$$\begin{aligned} \mathbb {P}\left( X_{k:n}<u|X_{n:n}=X_{j_{n}},\dots ,X_{k:n}=X_{j_{k}} ,X_{n:n}\le v \right) \nonumber \\ =\overline{G}_{N(\emptyset ),\dots ,N(j_{n},\dots ,j_{k+1})}\left( \frac{1}{u} -\frac{1}{v}\right) . \end{aligned}$$
(28)

Proof

Let us consider the variables \(Y_j=1/X_j\), \(j=1,\dots ,n\). Then, \((Y_1,\dots ,Y_n)\) follows a THLS model with the same parameters of the RTHLS model associated to \((X_1,\dots ,X_n)\). Then, we have

$$\begin{aligned} \mathbb {P}\left( X_{k:n}<u|X_{n:n}=X_{j_{n}},\dots ,X_{k:n}=X_{j_{k}} ,X_{n:n}\le v \right) \\ =\mathbb {P}\left( \left. Y_{n-k+1:n}>\frac{1}{u}\right| Y_{1:n}=Y_{j_{n}},\dots ,Y_{n-k+1:n}=Y_{j_{k}},Y_{1:n}>\frac{1}{v}\right) \\ =\mathbb {P}\left( \left. Y_{n-k+1:n}>\frac{1}{u}-\frac{1}{v}\right| Y_{1:n}=Y_{j_{n}},\dots ,Y_{n-k+1:n}=Y_{j_{k}}\right) \\ =\overline{G}_{N(\emptyset ),\dots ,N(j_{n},\dots ,j_{k+1})}\left( \frac{1}{u}-\frac{1}{v}\right) , \end{aligned}$$

where the last equality follows by Proposition 4 of Spizzichino (2018).

We now turn to the computation of reliability characteristics of coherent systems. Several properties can be obtained by assuming a THLS model for the components’ lifetimes. In particular a special formula is obtained for the computation of the survival function of the lifetime \(T_{S}\) of a given system S, in terms of appropriate convolutions of exponential distributions (see Spizzichino (2018)). In the following, we will show a dual result under the assumption of a reversed THLS model.

Let us consider a system formed by n components \(C_1,\dots ,C_n\), whose lifetimes are non-negative random variables \(X_1,\dots ,X_n\). We assume that the joint probability distribution of \(X_1,\dots ,X_n\) is absolutely continuous and so ties among \(X_1,\dots ,X_n\) have probability zero. Let us indicate by \(T_S\) the lifetime of the system and by \(\hat{T}_{v,S}\) the inactivity time at time v, namely \(\hat{T}_{v,S}=v-T_S\).

Let \(\mathcal P_n\) denote the set of permutation of \(\{1,\dots ,n\}\) and let \(B_k\) denote the subset of \(\mathcal P_n\) formed with the elements \(\pi\) such that the event \(\{X_{n:n}=X_{\pi (n)},\dots ,X_{k:n}=X_{\pi (k)}\}\) implies that the system fails at the k-th failure at component level, i.e.

$$\begin{aligned} B_k=\{\pi \in \mathcal P_n : \text{ if } X_{n:n}=X_{\pi (n)},\dots ,X_{k:n}=X_{\pi (k)} \text{ then } E_k\}, \end{aligned}$$

where, for \(k=1,\dots ,n\), \(E_k\) is the event \(E_k=\{T_S=X_{k:n}\}\). The events \(E_k\) are strictly related to the structure of the system. They are also related to the concepts of signature and dual signature, see Samaniego (2007) for further details.

Proposition 10

Let S be a system formed by n components whose lifetimes are non-negative random variables \(X_1,\dots ,X_n\) distributed according to a reversed time-homogeneous load-sharing model and let \(\hat{T}_{v,S}\) be the inactivity time of the system at time v. We have, for \(0<t<v\),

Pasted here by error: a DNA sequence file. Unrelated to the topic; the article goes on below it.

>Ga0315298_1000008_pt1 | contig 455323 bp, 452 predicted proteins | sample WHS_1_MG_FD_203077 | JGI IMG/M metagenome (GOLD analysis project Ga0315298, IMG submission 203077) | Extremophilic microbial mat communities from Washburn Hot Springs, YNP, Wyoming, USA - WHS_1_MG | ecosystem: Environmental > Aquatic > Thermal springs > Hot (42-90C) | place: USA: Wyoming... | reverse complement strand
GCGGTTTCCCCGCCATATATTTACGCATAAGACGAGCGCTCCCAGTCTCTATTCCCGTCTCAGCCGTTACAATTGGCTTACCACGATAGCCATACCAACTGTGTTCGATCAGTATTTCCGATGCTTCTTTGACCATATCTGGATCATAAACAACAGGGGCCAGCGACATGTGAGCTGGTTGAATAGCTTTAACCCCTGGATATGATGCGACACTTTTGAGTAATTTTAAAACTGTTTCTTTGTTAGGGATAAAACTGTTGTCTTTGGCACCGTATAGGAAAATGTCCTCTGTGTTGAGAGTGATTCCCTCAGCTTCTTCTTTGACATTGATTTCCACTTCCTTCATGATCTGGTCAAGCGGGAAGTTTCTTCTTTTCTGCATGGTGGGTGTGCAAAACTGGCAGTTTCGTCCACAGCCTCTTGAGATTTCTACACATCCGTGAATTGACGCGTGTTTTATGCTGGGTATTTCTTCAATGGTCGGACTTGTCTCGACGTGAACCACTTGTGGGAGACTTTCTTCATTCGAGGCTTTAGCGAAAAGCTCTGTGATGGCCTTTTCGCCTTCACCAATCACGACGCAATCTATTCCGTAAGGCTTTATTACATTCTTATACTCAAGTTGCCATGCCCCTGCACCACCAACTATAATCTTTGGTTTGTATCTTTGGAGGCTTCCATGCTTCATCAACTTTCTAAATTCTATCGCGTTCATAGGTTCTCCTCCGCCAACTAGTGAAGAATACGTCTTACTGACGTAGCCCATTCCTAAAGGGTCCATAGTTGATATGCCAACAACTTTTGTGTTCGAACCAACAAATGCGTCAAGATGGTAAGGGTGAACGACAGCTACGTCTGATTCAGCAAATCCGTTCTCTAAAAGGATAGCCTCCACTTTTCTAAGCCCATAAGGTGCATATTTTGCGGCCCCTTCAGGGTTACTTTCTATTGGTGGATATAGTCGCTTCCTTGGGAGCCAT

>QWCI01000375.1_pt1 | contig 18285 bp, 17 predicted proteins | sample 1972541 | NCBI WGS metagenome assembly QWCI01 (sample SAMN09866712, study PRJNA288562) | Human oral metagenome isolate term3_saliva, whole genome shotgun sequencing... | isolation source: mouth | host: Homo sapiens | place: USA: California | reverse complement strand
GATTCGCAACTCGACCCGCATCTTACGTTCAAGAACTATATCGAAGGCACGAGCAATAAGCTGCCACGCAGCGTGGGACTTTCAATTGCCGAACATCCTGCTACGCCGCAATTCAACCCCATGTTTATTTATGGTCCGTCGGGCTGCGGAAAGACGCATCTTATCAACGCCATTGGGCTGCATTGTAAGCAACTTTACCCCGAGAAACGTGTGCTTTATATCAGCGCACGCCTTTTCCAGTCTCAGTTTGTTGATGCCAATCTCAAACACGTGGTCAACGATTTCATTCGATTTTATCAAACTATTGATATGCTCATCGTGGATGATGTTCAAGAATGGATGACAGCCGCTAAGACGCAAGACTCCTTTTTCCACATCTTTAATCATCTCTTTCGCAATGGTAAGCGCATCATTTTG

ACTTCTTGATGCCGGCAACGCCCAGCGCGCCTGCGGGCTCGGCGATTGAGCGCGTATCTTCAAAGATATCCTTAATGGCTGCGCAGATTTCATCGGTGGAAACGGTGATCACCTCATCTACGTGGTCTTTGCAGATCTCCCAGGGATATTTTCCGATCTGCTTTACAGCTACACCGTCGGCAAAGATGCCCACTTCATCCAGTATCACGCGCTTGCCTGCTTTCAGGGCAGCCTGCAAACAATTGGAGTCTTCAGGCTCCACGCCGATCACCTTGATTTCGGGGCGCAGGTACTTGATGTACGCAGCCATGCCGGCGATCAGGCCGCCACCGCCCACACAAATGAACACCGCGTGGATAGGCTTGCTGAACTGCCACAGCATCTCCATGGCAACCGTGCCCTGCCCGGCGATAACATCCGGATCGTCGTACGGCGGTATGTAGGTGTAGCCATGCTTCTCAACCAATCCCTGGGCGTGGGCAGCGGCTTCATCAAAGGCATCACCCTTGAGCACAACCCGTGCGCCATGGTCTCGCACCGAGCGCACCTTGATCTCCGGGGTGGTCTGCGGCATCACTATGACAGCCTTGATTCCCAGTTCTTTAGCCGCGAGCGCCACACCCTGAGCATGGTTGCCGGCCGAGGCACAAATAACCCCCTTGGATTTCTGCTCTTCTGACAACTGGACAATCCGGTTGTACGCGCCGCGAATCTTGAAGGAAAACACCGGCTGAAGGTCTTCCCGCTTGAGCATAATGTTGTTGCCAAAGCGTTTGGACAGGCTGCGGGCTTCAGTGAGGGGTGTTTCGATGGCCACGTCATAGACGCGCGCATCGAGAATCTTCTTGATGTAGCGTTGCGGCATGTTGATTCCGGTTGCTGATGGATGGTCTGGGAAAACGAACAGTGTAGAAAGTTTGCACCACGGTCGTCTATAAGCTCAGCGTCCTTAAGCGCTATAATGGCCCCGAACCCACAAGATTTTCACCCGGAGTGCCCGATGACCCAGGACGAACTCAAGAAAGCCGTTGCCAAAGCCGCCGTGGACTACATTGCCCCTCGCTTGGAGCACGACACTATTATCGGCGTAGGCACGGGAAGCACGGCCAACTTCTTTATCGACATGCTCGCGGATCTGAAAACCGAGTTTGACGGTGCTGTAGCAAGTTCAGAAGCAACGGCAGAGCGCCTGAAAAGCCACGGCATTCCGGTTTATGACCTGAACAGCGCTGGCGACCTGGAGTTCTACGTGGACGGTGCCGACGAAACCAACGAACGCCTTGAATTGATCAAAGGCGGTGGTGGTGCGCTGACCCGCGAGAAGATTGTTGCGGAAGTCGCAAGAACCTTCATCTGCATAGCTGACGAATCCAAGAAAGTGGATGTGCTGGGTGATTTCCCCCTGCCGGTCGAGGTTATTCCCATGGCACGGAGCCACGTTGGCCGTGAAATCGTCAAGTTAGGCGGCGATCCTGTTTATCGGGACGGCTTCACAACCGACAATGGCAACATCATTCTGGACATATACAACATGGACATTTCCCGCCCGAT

$$\begin{aligned} \mathbb P(\hat{T}_{v,S}\ge t|X_{n:n}\le v)= & {} \sum _{k=1}^n \sum _{\pi \in B_k} \overline{G}_{N(\emptyset ),\dots ,N(\pi (n),\dots ,\pi (k+1))}\left( \frac{t}{v(v-t)}\right) \cdot \\&\cdot \eta _{\pi (n)}(\emptyset )\cdots \eta _{\pi (2)}(\{\pi (n),\pi (n-1),\dots ,\pi (3)\}). \end{aligned}$$

Proof

Taking into account that \(\{B_1,\dots ,B_n\}\) is a partition of \(\mathcal P_n\), we can write

$$\begin{aligned} \begin{aligned} \mathbb P(\hat{T}_{v,S}\ge t|X_{n:n}\le v)&= \sum _{\pi \in \mathcal P_n} \mathbb P(\hat{T}_{v,S}\ge t|X_{n:n}=X_{\pi (n)},\dots ,X_{1:n}=X_{\pi (1)},X_{n:n}\le v)\cdot \\&\ \ \ \cdot \mathbb P(X_{n:n}=X_{\pi (n)},\dots ,X_{1:n}=X_{\pi (1)}| X_{n:n}\le v)\\&=\sum _{k=1}^n \sum _{\pi \in B_k} \mathbb P(T_S\le v-t|X_{n:n}=X_{\pi (n)},\dots ,X_{1:n}=X_{\pi (1)}, X_{n:n}\le v)\cdot \\&\ \ \ \cdot \mathbb P(X_{n:n}=X_{\pi (n)},\dots ,X_{1:n}=X_{\pi (1)})\\&=\sum _{k=1}^n \sum _{\pi \in B_k} \mathbb P(X_{k:n}\le v-t|X_{n:n}=X_{\pi (n)},\dots ,X_{1:n}=X_{\pi (1)}, X_{n:n}\le v)\cdot \\&\ \ \ \cdot \mathbb P(X_{n:n}=X_{\pi (n)},\dots ,X_{1:n}=X_{\pi (1)})\\&=\sum _{k=1}^n \sum _{\pi \in B_k} \overline{G}_{N(\emptyset ),\dots ,N(\pi (n),\dots ,\pi (k+1))}\left( \frac{t}{v(v-t)}\right) \cdot \\&\ \ \ \cdot \eta _{\pi (n)}(\emptyset )\cdots \eta _{\pi (2)}(\{\pi (n),\pi (n-1),\dots ,\pi (3)\}). \end{aligned} \end{aligned}$$

In the following, based on the result of Proposition 10, we give an example of evaluation of the probability distributions of the inactivity times for two different systems.

Example 2

Let us consider a coherent system S formed by three components \(X_1,X_2,X_3\) and whose lifetime \(T_S\) is described as

$$\begin{aligned} T_S= \max \{ X_1, \min \{ X_2,X_3\}\}. \end{aligned}$$
figurea

Now, as far as the joint distribution of \(X_1,X_2,X_3\) is concerned, we simply consider the RTHLS model introduced in the previous Example 1.

We want to apply the result of Proposition 10 to evaluate the distribution of the inactivity time of the system. In order to do this, we need to establish how the partition \(\{ B_1,B_2,B_3\}\) of \(\mathcal P_3\) is composed. Here, we have

$$\begin{aligned} B_1=\emptyset , \end{aligned}$$
$$\begin{aligned} B_2= \{ (1,2,3),(1,3,2),(2,1,3),(3,1,2)\}, \end{aligned}$$
$$\begin{aligned} B_3=\{(2,3,1),(3,2,1)\}. \end{aligned}$$

Hence, about the inactivity time of the system, we have